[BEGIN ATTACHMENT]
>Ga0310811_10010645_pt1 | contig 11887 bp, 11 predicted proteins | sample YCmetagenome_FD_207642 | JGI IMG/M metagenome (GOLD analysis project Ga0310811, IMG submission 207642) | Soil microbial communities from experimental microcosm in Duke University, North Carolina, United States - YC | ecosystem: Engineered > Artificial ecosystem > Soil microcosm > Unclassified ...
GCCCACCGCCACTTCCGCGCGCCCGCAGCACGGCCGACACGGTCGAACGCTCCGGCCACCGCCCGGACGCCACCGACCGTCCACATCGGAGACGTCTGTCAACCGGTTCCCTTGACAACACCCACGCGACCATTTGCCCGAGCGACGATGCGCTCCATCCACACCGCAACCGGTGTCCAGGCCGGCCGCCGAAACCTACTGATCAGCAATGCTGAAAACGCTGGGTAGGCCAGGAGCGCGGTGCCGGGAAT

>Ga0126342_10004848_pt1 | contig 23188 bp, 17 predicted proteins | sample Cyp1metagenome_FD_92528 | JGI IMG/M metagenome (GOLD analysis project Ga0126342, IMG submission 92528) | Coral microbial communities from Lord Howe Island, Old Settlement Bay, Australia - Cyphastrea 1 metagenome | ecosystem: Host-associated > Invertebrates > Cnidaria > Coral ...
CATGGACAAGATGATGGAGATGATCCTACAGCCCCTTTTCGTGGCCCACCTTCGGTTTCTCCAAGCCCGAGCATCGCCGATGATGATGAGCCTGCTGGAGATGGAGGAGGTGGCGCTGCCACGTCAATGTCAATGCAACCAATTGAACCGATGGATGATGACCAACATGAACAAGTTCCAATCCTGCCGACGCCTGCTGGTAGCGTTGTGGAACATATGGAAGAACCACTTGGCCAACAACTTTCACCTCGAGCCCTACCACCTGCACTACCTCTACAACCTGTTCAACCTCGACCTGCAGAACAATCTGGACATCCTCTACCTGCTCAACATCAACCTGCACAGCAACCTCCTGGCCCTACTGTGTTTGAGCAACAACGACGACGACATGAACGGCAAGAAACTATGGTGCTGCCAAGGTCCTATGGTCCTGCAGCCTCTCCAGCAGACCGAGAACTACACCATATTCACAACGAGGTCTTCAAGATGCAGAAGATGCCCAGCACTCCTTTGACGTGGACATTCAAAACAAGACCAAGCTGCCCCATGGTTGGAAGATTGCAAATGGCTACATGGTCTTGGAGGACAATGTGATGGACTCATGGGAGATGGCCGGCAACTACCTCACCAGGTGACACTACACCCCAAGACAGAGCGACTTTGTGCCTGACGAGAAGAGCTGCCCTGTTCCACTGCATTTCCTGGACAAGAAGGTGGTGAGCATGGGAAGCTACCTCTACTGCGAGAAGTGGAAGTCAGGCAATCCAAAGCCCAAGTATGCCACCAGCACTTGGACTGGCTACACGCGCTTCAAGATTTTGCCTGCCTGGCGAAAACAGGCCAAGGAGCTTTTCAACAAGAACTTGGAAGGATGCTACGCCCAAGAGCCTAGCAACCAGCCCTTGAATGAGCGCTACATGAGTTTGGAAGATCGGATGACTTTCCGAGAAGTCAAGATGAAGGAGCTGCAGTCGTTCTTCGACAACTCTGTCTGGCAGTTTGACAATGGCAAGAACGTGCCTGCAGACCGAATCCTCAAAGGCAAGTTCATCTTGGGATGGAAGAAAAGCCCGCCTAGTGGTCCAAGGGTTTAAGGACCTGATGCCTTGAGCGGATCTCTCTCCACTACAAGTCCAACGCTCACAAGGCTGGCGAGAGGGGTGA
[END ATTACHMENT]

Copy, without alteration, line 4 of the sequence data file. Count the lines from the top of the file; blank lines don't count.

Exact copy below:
CATGGACAAGATGATGGAGATGATCCTACAGCCCCTTTTCGTGGCCCACCTTCGGTTTCTCCAAGCCCGAGCATCGCCGATGATGATGAGCCTGCTGGAGATGGAGGAGGTGGCGCTGCCACGTCAATGTCAATGCAACCAATTGAACCGATGGATGATGACCAACATGAACAAGTTCCAATCCTGCCGACGCCTGCTGGTAGCGTTGTGGAACATATGGAAGAACCACTTGGCCAACAACTTTCACCTCGAGCCCTACCACCTGCACTACCTCTACAACCTGTTCAACCTCGACCTGCAGAACAATCTGGACATCCTCTACCTGCTCAACATCAACCTGCACAGCAACCTCCTGGCCCTACTGTGTTTGAGCAACAACGACGACGACATGAACGGCAAGAAACTATGGTGCTGCCAAGGTCCTATGGTCCTGCAGCCTCTCCAGCAGACCGAGAACTACACCATATTCACAACGAGGTCTTCAAGATGCAGAAGATGCCCAGCACTCCTTTGACGTGGACATTCAAAACAAGACCAAGCTGCCCCATGGTTGGAAGATTGCAAATGGCTACATGGTCTTGGAGGACAATGTGATGGACTCATGGGAGATGGCCGGCAACTACCTCACCAGGTGACACTACACCCCAAGACAGAGCGACTTTGTGCCTGACGAGAAGAGCTGCCCTGTTCCACTGCATTTCCTGGACAAGAAGGTGGTGAGCATGGGAAGCTACCTCTACTGCGAGAAGTGGAAGTCAGGCAATCCAAAGCCCAAGTATGCCACCAGCACTTGGACTGGCTACACGCGCTTCAAGATTTTGCCTGCCTGGCGAAAACAGGCCAAGGAGCTTTTCAACAAGAACTTGGAAGGATGCTACGCCCAAGAGCCTAGCAACCAGCCCTTGAATGAGCGCTACATGAGTTTGGAAGATCGGATGACTTTCCGAGAAGTCAAGATGAAGGAGCTGCAGTCGTTCTTCGACAACTCTGTCTGGCAGTTTGACAATGGCAAGAACGTGCCTGCAGACCGAATCCTCAAAGGCAAGTTCATCTTGGGATGGAAGAAAAGCCCGCCTAGTGGTCCAAGGGTTTAAGGACCTGATGCCTTGAGCGGATCTCTCTCCACTACAAGTCCAACGCTCACAAGGCTGGCGAGAGGGGTGA